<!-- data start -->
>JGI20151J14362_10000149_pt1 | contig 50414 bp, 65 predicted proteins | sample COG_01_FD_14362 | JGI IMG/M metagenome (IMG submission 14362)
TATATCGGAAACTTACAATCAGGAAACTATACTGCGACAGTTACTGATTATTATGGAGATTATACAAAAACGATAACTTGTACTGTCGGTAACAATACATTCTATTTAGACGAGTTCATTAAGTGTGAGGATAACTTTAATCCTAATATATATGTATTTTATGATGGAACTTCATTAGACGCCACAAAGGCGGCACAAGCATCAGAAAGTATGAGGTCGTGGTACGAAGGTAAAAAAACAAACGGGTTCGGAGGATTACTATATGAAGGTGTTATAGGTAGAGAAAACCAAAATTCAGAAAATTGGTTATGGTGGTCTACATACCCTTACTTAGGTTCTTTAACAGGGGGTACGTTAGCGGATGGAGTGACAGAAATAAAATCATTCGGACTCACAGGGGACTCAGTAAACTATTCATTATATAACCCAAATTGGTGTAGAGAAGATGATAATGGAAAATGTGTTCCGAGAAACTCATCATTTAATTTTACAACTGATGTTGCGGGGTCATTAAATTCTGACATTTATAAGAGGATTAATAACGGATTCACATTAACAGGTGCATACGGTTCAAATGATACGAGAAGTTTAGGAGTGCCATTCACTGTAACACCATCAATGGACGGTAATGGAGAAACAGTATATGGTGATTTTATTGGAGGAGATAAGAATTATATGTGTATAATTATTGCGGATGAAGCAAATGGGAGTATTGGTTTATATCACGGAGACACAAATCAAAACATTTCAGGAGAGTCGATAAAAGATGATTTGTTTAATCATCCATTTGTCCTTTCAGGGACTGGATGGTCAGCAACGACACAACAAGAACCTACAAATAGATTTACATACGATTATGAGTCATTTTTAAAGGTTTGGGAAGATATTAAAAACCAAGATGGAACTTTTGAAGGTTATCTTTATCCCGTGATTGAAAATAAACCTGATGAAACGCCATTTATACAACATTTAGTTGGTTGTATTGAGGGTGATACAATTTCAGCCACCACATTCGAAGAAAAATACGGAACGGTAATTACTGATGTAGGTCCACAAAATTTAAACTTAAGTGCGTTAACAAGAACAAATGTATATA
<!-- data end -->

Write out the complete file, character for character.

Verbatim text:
>JGI20151J14362_10000149_pt1 | contig 50414 bp, 65 predicted proteins | sample COG_01_FD_14362 | JGI IMG/M metagenome (IMG submission 14362)
TATATCGGAAACTTACAATCAGGAAACTATACTGCGACAGTTACTGATTATTATGGAGATTATACAAAAACGATAACTTGTACTGTCGGTAACAATACATTCTATTTAGACGAGTTCATTAAGTGTGAGGATAACTTTAATCCTAATATATATGTATTTTATGATGGAACTTCATTAGACGCCACAAAGGCGGCACAAGCATCAGAAAGTATGAGGTCGTGGTACGAAGGTAAAAAAACAAACGGGTTCGGAGGATTACTATATGAAGGTGTTATAGGTAGAGAAAACCAAAATTCAGAAAATTGGTTATGGTGGTCTACATACCCTTACTTAGGTTCTTTAACAGGGGGTACGTTAGCGGATGGAGTGACAGAAATAAAATCATTCGGACTCACAGGGGACTCAGTAAACTATTCATTATATAACCCAAATTGGTGTAGAGAAGATGATAATGGAAAATGTGTTCCGAGAAACTCATCATTTAATTTTACAACTGATGTTGCGGGGTCATTAAATTCTGACATTTATAAGAGGATTAATAACGGATTCACATTAACAGGTGCATACGGTTCAAATGATACGAGAAGTTTAGGAGTGCCATTCACTGTAACACCATCAATGGACGGTAATGGAGAAACAGTATATGGTGATTTTATTGGAGGAGATAAGAATTATATGTGTATAATTATTGCGGATGAAGCAAATGGGAGTATTGGTTTATATCACGGAGACACAAATCAAAACATTTCAGGAGAGTCGATAAAAGATGATTTGTTTAATCATCCATTTGTCCTTTCAGGGACTGGATGGTCAGCAACGACACAACAAGAACCTACAAATAGATTTACATACGATTATGAGTCATTTTTAAAGGTTTGGGAAGATATTAAAAACCAAGATGGAACTTTTGAAGGTTATCTTTATCCCGTGATTGAAAATAAACCTGATGAAACGCCATTTATACAACATTTAGTTGGTTGTATTGAGGGTGATACAATTTCAGCCACCACATTCGAAGAAAAATACGGAACGGTAATTACTGATGTAGGTCCACAAAATTTAAACTTAAGTGCGTTAACAAGAACAAATGTATATA